Jezabel and Ahab Meeting Elijah in Naboth's Vineyard Giclee. Public domain print by Sir Frank Dicksee.

Sustenance from Christ is eternal life

By 
  • July 30, 2015

19th Sunday in Ordinary Time (Year B) Aug. 9 (1 Kings 19:4-8; Psalm 34; Ephesians 4:30-5:2; John 6:41-51)

Elijah couldn’t take another step. He had been running for his life from the wicked queen Jezebel and her henchmen. He was so exhausted that he even prayed that God would take his life. Who has not felt like that at one time or another in their life?

Sometimes one can be completely overwhelmed and paralyzed. At these crucial points, there is the great temptation to give up. That is why it’s so important to be open to the signs of God’s care and presence.

Elijah fell asleep under a broom tree and it was at this point that he experienced the presence of an angel commanding him to get up and eat. He ate and drank his fill and fell asleep again. If that were not enough, the angel woke him a second time for another round of food and drink.

This sustenance at divine hands kept him going for the journey to Mount Horeb.

The number 40, a special biblical number, alerts us to the element of testing and purification in this journey. Elijah had to get over the idea that he had to stand alone against the world and all its evil. This was not a solitary undertaking — he was not and never had been alone. Elijah was cared for — he was given what he needed — and he was protected.

Often exhaustion results from thinking and acting as if everything depends on us. It does not. We do what we have to do, but there is a force far greater than ourselves that works ceaselessly on our behalf.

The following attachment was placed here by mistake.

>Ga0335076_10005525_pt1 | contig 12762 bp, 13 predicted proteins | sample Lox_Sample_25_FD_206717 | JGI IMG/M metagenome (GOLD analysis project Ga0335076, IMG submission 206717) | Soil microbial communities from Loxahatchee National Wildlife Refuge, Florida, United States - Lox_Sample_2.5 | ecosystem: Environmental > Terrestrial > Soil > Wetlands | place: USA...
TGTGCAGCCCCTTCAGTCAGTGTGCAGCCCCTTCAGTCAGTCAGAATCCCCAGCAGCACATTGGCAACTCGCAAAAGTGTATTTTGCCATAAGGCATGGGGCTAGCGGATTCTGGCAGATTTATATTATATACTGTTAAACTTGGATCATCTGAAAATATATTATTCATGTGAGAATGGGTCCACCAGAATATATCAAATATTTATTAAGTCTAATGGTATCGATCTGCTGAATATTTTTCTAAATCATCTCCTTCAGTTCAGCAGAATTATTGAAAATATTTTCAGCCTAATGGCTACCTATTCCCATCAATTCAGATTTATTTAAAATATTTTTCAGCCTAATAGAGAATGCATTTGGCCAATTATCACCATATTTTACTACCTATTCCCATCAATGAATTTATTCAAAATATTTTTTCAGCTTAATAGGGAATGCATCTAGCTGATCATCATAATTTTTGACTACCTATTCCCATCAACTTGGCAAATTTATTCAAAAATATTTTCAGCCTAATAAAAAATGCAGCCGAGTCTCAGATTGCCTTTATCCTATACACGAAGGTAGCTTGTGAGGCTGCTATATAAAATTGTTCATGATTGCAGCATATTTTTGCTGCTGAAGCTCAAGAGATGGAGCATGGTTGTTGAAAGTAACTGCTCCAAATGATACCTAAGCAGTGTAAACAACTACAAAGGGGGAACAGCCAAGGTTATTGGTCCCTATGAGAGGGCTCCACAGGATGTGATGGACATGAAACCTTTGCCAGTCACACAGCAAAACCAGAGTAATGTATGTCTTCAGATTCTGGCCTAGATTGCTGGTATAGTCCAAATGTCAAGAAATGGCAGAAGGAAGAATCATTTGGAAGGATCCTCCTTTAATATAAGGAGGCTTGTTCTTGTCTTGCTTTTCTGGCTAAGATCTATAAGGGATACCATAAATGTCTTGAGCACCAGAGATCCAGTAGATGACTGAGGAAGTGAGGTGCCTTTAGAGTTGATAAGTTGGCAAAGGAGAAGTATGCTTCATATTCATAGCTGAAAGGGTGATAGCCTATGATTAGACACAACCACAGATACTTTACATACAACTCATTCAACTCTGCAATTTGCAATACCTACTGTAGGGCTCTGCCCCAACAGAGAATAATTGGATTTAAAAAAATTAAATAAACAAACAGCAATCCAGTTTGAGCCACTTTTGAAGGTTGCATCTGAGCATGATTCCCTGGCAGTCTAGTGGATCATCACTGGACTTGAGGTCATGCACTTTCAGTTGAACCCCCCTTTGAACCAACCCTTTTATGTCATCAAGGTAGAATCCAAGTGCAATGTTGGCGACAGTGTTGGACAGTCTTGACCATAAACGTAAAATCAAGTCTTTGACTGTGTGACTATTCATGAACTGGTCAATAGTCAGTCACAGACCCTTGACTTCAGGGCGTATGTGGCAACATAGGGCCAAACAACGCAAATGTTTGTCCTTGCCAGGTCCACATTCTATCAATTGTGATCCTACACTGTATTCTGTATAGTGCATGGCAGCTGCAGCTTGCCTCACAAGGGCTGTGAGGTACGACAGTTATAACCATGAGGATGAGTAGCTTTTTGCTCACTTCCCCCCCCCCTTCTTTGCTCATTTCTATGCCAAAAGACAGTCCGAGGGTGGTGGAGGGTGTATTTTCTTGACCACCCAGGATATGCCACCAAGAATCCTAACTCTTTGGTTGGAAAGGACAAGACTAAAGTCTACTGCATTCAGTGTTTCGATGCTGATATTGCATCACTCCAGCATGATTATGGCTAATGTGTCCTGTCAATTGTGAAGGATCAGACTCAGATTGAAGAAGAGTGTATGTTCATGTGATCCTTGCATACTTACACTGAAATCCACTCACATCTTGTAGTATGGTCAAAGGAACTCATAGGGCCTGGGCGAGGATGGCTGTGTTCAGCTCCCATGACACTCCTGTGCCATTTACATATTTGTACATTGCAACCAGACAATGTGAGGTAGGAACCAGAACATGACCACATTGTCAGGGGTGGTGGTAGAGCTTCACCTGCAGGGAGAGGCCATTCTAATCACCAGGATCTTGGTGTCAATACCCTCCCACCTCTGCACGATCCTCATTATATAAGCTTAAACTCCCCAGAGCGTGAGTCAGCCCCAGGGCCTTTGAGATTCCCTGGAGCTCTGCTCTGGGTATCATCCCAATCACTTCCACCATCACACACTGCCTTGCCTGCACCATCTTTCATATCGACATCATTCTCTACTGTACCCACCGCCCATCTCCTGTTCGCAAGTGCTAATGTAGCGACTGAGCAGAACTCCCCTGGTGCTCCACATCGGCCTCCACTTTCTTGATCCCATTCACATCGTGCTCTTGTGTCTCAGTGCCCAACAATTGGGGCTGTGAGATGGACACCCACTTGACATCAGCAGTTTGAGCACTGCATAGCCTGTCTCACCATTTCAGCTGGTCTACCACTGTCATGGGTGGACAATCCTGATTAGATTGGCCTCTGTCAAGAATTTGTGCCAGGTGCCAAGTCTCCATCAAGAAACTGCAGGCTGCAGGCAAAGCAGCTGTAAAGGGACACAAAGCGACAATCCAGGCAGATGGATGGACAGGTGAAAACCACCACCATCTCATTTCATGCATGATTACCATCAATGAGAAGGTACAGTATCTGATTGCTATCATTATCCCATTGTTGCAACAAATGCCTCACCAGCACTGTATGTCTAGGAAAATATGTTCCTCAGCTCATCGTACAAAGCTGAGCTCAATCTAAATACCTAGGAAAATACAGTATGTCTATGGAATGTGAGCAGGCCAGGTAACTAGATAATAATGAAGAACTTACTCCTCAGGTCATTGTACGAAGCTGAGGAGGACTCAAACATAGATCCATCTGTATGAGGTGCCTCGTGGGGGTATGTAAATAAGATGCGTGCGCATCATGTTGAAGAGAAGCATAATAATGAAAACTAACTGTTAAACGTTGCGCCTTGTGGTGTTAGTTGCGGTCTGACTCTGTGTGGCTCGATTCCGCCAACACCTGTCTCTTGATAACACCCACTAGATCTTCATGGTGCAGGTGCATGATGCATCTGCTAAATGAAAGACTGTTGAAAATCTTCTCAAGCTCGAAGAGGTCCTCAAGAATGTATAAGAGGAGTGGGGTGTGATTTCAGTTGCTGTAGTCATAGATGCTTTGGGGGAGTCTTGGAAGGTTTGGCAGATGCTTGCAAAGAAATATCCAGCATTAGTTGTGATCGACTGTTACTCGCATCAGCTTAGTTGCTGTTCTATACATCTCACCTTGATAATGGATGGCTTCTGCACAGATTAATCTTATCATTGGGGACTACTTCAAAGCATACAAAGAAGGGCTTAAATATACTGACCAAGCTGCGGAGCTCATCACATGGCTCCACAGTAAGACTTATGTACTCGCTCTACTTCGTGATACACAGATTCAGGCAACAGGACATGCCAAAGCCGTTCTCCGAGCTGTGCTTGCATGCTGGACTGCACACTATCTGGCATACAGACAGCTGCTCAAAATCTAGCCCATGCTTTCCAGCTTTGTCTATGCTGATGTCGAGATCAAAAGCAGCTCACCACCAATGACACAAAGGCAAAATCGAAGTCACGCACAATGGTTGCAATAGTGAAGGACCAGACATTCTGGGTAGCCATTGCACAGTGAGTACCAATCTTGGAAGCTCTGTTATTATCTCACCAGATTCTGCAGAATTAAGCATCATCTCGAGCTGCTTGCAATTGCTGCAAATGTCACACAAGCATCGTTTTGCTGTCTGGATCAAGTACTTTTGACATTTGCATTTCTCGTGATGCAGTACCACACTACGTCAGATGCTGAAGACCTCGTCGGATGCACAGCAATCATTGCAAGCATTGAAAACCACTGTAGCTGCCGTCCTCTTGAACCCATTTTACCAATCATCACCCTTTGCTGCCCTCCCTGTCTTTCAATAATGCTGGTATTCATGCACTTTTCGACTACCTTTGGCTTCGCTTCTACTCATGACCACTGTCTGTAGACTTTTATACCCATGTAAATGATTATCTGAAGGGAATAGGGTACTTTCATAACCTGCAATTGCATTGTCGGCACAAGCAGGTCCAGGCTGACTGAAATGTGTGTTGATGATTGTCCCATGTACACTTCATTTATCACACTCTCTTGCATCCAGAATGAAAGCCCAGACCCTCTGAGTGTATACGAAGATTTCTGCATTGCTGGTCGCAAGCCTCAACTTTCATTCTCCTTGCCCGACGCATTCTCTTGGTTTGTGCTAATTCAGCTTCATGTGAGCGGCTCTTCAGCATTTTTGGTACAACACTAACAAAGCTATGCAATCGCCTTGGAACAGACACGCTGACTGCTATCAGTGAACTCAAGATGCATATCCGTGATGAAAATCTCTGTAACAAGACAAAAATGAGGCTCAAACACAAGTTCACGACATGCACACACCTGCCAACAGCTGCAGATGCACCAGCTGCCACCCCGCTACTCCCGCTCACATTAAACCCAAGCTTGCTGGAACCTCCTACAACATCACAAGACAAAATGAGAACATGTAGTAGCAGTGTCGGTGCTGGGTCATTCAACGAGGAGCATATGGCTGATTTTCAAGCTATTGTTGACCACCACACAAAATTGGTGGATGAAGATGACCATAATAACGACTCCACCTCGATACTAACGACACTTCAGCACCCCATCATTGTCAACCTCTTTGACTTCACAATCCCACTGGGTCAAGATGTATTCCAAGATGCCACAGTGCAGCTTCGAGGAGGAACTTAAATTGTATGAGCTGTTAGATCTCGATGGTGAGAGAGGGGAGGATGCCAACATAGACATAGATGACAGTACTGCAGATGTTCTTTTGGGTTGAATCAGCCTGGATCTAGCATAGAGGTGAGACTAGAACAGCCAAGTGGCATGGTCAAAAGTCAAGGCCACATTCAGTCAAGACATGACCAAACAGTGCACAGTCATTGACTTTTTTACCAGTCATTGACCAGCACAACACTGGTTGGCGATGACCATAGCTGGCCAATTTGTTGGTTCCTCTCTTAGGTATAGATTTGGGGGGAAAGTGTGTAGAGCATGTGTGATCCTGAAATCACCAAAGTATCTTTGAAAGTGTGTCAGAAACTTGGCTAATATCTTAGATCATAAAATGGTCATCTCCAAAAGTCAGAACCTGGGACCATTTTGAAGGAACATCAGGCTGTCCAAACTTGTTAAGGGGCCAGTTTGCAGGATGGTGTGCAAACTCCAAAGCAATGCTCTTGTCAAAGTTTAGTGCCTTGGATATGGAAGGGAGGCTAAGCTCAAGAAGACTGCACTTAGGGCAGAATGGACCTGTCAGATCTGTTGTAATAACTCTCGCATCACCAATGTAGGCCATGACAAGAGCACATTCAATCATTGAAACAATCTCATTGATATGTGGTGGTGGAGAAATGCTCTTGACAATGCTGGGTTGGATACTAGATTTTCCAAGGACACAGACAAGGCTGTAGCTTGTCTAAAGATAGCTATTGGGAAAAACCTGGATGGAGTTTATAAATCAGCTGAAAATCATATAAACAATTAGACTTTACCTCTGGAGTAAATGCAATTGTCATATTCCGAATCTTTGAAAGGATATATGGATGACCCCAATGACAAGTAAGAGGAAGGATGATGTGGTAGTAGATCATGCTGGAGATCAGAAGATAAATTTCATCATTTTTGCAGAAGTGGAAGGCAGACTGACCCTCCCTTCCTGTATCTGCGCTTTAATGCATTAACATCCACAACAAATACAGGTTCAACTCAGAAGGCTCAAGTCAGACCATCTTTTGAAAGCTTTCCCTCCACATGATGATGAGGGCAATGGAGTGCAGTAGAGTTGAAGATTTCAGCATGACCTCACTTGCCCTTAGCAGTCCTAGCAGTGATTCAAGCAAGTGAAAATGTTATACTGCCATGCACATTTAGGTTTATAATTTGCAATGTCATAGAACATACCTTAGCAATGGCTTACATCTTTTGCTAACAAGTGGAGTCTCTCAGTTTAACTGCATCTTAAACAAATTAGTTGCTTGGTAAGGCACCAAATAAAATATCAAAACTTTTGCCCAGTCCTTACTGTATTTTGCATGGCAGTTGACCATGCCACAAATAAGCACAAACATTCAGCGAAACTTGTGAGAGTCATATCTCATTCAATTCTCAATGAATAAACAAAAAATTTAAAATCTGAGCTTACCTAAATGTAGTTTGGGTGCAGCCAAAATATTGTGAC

God will sustain us in myriad ways according to our own needs and situation. When we are tempted to give up, we can heed the angel in a metaphorical sense by getting up to eat and drink. We don’t have to win the race or even come in third place. We are only called to finish it.

Grieving the Holy Spirit doesn’t seem possible, but there it is in Scripture. The thought of actually grieving the Spirit is appalling. But from the description of the things that cause this grief, its heart must be positively broken by now. Bitterness, wrath, slander, malice and unkindness of all sorts — when and where have these not been in abundant supply, even in religious circles?

The good news is that we can bring comfort and joy to the Spirit by being kind, tender-hearted, forgiving and loving. This is all summed up by the exhortation to imitate God. We do this not only because it is “nice” but because that is the way God is, and Jesus gave us a perfect example of these qualities in human form. When we do so, we have given God a great and precious gift.

The crowd couldn’t believe their ears. Jesus had said something that seemed to them stupid and outrageous. He had said that He was the bread come down from Heaven. On a literal level, this made no sense at all.

How could He be from Heaven — after all, they knew His parents and family? Jesus insisted that anyone who had been listening to God in an open and spiritually sensitive manner would be led to Him and would have faith. Only in this way could anyone move beyond the absurdity of the literal sense of His self-declaration. He insisted that He was uniquely qualified to reveal God to humanity, and that all previous forms of sustenance — even ones from God — were temporary and fleeting. Sooner or later, people were again in need.

But Jesus was offering sustenance of a completely different order — permanent, life-giving, fulfilling and eternal. Those who fill and nourish their soul with Jesus and everything that He is and stands for will become someone and something new and live eternally in God’s presence, even in this life.

Being nourished by divinity will not prevent us from dying in a biological sense — this is the order of nature — but we will never be separated from God. The source of that nourishment is the flesh of Jesus, given on the cross out of love for the sake of the world. As in the story of Elijah, Jesus will give us strength and nourishment on the journey when we most need it.

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